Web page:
Nutrition program a hit at Fairview school

Nutrition program a hit at Fairview school

Spaghetti lunch served Friday

Fairview Elementary School parents appreciate the new nutrition program that provides free, healthy meals so no child goes hungry at the school.

“It’s pretty amazing. It blew us away. We heard about it and we were like, ‘Really they’re going to give them food everyday, and pay for it,’” said parent Lisa MacDonald at the official launch of the program on Friday.

MacDonald, who volunteers at the school at lunch, said lots of Fairview parents struggle to feed their kids, and parents at other schools are probably in the same boat.

On Nov. 15, the province announced the $3.5-million school nutrition pilot program. Red Deer Public and 13 other school jurisdictions each received $250,000 for one of its schools to pay for meals for the rest of the 2016-17 school year.

Jurisdictions were chosen based on greatest need determined by socio-economic status data from Statistics Canada. Results from the pilot will help guide nutrition programs for schools across the province in 2017-18.

Fairview had its universal, nutrition program in place by Nov. 21. Students can access free breakfasts, lunches and a take-home snack that meet cultural and religious diversity and special dietary needs.

Fairview has 225 students and 108 are English as a Second Language students.

Acting principal Kim Walker said a few parents have opted out because their children have special medical needs, or food sensitivities or allergies.

She said the program has already had a positive impact on students.

“What we’re finding is it takes a little longer for our Grade 1s to eat together, but they are a little bit better adjusted to make transitions between classes with a full tummy,” Walker said.

MacDonald noticed how students are trying different food through the program, including her daughter who wasn’t looking forward to shepherd’s pie.

“She came home and she’s like, ‘It wasn’t that bad,’” MacDonald said.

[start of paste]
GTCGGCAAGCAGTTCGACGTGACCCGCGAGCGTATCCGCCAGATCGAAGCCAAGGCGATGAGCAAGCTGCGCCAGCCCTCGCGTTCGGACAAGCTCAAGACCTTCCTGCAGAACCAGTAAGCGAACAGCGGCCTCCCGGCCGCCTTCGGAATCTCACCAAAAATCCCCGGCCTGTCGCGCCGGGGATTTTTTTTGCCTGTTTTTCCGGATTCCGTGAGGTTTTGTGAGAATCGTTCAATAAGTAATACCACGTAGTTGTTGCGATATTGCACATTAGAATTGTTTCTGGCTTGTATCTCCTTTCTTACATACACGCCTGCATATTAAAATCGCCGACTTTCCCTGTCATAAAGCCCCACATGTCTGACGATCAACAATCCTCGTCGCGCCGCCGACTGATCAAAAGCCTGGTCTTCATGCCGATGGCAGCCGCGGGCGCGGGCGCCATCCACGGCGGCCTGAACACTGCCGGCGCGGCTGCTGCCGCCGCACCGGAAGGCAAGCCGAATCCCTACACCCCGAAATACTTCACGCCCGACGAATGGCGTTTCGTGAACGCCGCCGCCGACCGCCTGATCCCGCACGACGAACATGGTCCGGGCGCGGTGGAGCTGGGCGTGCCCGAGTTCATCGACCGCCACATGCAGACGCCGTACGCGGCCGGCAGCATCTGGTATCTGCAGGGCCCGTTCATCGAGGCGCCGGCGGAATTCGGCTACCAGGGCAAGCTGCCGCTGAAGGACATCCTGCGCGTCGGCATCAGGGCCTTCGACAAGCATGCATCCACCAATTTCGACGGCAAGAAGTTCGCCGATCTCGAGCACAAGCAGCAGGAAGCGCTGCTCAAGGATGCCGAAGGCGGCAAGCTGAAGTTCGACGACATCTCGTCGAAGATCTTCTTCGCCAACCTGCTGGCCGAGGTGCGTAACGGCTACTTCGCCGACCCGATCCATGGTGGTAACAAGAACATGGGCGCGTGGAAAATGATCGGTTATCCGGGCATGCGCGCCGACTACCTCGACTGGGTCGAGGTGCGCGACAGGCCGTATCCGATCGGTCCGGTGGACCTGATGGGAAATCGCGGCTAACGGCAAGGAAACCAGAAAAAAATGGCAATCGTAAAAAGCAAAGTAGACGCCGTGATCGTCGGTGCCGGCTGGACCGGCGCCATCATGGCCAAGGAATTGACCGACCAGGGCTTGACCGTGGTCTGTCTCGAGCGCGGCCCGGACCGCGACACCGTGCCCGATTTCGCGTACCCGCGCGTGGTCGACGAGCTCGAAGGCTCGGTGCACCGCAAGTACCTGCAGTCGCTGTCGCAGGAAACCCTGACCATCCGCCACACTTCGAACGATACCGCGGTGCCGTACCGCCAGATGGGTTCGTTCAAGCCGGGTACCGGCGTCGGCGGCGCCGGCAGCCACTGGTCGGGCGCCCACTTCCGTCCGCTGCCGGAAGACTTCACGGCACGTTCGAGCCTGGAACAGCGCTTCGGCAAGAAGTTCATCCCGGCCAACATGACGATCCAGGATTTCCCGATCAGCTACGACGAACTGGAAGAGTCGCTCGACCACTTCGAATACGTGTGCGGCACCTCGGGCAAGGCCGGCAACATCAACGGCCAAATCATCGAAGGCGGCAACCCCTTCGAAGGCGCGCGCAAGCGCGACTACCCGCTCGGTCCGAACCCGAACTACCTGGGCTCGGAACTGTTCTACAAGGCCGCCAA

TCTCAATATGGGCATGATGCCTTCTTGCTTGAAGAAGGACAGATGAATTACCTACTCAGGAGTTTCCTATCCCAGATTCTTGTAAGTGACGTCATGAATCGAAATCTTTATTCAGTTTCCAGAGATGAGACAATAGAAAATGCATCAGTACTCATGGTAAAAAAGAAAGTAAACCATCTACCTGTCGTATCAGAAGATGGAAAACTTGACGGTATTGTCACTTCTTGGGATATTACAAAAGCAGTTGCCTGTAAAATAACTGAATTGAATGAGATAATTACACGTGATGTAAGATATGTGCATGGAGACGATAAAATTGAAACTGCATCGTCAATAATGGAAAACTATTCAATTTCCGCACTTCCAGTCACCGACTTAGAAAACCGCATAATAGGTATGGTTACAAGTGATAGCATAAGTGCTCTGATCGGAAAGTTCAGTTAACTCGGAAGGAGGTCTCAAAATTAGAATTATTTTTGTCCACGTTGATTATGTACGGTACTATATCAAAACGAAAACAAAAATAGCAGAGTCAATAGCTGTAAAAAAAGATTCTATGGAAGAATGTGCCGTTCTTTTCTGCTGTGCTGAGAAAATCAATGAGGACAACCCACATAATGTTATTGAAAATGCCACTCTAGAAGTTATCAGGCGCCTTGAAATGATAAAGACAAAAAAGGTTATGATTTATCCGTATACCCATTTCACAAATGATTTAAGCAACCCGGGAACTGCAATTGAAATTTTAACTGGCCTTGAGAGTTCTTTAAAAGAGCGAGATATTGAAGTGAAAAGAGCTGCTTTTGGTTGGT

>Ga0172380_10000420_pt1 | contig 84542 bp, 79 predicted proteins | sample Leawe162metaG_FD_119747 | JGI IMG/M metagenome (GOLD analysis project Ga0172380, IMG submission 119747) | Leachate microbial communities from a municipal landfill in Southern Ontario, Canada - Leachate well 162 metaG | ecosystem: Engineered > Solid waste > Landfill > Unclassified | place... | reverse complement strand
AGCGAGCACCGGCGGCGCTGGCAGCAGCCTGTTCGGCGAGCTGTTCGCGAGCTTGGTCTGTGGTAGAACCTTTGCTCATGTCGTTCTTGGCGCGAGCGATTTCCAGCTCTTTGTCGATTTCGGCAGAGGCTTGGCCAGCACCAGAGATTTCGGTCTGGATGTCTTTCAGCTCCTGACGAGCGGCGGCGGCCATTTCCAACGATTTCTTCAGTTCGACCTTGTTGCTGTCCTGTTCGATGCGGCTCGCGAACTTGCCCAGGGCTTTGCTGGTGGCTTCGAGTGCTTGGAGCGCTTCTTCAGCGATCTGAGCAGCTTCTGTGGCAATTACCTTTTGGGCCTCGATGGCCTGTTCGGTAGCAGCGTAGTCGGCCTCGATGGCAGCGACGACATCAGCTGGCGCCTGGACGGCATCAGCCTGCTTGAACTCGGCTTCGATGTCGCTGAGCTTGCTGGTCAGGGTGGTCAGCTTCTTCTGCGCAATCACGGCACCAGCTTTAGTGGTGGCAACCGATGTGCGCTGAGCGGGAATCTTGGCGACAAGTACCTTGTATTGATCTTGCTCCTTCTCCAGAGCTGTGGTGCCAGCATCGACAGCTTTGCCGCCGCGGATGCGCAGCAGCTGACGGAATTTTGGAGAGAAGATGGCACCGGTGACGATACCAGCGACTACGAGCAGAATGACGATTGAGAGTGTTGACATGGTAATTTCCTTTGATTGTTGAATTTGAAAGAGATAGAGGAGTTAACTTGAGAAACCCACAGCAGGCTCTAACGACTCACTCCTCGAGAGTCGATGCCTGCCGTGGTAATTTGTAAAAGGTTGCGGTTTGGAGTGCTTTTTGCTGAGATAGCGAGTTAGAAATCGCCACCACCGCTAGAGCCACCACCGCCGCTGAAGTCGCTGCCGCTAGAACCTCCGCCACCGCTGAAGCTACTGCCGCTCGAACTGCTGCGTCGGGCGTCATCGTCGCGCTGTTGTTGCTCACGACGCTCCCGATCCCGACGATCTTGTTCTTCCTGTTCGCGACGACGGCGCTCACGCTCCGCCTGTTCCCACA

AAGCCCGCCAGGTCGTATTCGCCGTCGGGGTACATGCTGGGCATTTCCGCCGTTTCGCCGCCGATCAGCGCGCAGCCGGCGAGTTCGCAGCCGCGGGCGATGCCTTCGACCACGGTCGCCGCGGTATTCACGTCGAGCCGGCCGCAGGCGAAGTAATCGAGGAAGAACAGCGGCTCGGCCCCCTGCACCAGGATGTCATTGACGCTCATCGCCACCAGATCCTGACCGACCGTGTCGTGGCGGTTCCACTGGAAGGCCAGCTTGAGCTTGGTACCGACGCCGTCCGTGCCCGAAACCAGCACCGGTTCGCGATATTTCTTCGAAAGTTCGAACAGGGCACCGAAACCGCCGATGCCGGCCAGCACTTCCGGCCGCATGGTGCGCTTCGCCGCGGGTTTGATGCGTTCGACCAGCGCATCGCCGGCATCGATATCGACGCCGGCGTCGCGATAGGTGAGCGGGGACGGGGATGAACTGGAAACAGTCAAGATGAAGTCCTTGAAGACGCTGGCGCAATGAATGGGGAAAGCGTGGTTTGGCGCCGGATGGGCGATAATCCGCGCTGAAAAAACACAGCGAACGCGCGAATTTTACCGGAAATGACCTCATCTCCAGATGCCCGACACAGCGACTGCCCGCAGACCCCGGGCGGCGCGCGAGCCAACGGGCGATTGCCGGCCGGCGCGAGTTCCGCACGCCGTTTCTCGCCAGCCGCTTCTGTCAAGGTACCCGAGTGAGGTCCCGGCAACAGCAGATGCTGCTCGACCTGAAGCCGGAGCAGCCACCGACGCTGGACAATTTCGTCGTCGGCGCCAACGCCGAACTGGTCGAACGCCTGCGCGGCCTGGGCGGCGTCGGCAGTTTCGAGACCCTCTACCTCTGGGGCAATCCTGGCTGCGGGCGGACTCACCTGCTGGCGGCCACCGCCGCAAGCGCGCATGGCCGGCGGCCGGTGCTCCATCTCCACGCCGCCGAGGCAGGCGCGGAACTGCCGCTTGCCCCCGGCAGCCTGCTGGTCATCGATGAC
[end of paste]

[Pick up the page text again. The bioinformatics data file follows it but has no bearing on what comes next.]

When their friends are eating the meals it encourages students to at least try a bite, she said.

Bev Manning, Red Deer Public Schools board chair, said she appreciates that the province kept its promise to make children a priority.

“We recognize that students come to us with very real and diverse and significant needs. It’s up to us as a community to meet those needs. It’s the right thing to do,” Manning said.

szielinski@bprda.wpengine.com

Just Posted

Mayor Rick Bonnett. (Screenshot)
WATCH: Ponoka council calls on gov’t to support rural small businesses

Ponoka council is calling on the provincial government to increase funding to… Continue reading

Pumpjacks draw oil out of the ground near Olds, Alta., Thursday, July 16, 2020. A new report suggests the economic impact of the pandemic led to a massive increase in federal aid to Canada's oil patch. THE CANADIAN PRESS/Jeff McIntosh
Alberta economy ‘still reeling,’ says ATB Financial

Alberta’s economy is still feeling the impact of the COVID-19 pandemic and… Continue reading

Ella Stoner, five, is ready to cut off her hair and donate it to A Child’s Voice Foundation. (Photo by Lauren Stoner Photography)
Central Alberta girl to donate her ‘princess hair’ to A Child’s Voice Foundation

A five-year-old girl from Rimbey has never had a haircut before. Now,… Continue reading

Asymptomatic testing will now be available for "priority groups" who are most likely to spread the COVID-19 virus to vulnerable or at-risk populations. File photo by THE CANADIAN PRESS
Alberta adds 1,195 new COVID-19 cases Saturday

Red Deer has dropped to 760 active cases

Lacombe-Ponoka MLA Ron Orr
Central Alberta MLAs comment on UCP members kicked out of caucus